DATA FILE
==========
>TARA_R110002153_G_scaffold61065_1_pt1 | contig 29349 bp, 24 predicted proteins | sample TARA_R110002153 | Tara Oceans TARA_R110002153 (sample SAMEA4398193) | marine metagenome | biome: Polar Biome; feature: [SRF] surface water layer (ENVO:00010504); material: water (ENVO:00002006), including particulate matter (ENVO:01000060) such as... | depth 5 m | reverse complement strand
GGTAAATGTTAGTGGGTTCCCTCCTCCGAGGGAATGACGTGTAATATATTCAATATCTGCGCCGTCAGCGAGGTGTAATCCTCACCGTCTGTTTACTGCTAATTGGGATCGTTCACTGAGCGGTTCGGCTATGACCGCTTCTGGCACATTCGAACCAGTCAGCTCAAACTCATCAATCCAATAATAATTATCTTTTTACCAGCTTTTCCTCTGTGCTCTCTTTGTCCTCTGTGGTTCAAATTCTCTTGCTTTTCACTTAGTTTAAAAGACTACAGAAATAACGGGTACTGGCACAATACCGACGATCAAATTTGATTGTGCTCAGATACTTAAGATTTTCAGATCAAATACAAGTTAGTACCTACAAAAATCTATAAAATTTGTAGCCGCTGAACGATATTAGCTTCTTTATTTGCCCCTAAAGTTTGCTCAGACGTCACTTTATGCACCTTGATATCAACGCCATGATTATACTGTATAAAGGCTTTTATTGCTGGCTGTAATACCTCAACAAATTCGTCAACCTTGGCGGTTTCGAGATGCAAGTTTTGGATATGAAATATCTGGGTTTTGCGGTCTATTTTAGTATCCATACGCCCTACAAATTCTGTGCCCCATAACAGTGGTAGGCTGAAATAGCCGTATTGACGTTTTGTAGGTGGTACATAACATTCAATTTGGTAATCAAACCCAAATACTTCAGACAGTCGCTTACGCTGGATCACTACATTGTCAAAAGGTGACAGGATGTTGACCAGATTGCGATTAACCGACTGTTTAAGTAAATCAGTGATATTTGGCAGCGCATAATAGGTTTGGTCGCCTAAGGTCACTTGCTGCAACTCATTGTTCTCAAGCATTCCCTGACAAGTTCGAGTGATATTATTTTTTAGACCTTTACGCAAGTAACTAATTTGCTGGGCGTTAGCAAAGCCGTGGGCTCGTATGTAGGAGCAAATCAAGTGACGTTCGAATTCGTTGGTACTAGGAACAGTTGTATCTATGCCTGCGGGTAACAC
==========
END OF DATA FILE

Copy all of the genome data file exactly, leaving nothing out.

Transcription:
>TARA_R110002153_G_scaffold61065_1_pt1 | contig 29349 bp, 24 predicted proteins | sample TARA_R110002153 | Tara Oceans TARA_R110002153 (sample SAMEA4398193) | marine metagenome | biome: Polar Biome; feature: [SRF] surface water layer (ENVO:00010504); material: water (ENVO:00002006), including particulate matter (ENVO:01000060) such as... | depth 5 m | reverse complement strand
GGTAAATGTTAGTGGGTTCCCTCCTCCGAGGGAATGACGTGTAATATATTCAATATCTGCGCCGTCAGCGAGGTGTAATCCTCACCGTCTGTTTACTGCTAATTGGGATCGTTCACTGAGCGGTTCGGCTATGACCGCTTCTGGCACATTCGAACCAGTCAGCTCAAACTCATCAATCCAATAATAATTATCTTTTTACCAGCTTTTCCTCTGTGCTCTCTTTGTCCTCTGTGGTTCAAATTCTCTTGCTTTTCACTTAGTTTAAAAGACTACAGAAATAACGGGTACTGGCACAATACCGACGATCAAATTTGATTGTGCTCAGATACTTAAGATTTTCAGATCAAATACAAGTTAGTACCTACAAAAATCTATAAAATTTGTAGCCGCTGAACGATATTAGCTTCTTTATTTGCCCCTAAAGTTTGCTCAGACGTCACTTTATGCACCTTGATATCAACGCCATGATTATACTGTATAAAGGCTTTTATTGCTGGCTGTAATACCTCAACAAATTCGTCAACCTTGGCGGTTTCGAGATGCAAGTTTTGGATATGAAATATCTGGGTTTTGCGGTCTATTTTAGTATCCATACGCCCTACAAATTCTGTGCCCCATAACAGTGGTAGGCTGAAATAGCCGTATTGACGTTTTGTAGGTGGTACATAACATTCAATTTGGTAATCAAACCCAAATACTTCAGACAGTCGCTTACGCTGGATCACTACATTGTCAAAAGGTGACAGGATGTTGACCAGATTGCGATTAACCGACTGTTTAAGTAAATCAGTGATATTTGGCAGCGCATAATAGGTTTGGTCGCCTAAGGTCACTTGCTGCAACTCATTGTTCTCAAGCATTCCCTGACAAGTTCGAGTGATATTATTTTTTAGACCTTTACGCAAGTAACTAATTTGCTGGGCGTTAGCAAAGCCGTGGGCTCGTATGTAGGAGCAAATCAAGTGACGTTCGAATTCGTTGGTACTAGGAACAGTTGTATCTATGCCTGCGGGTAACAC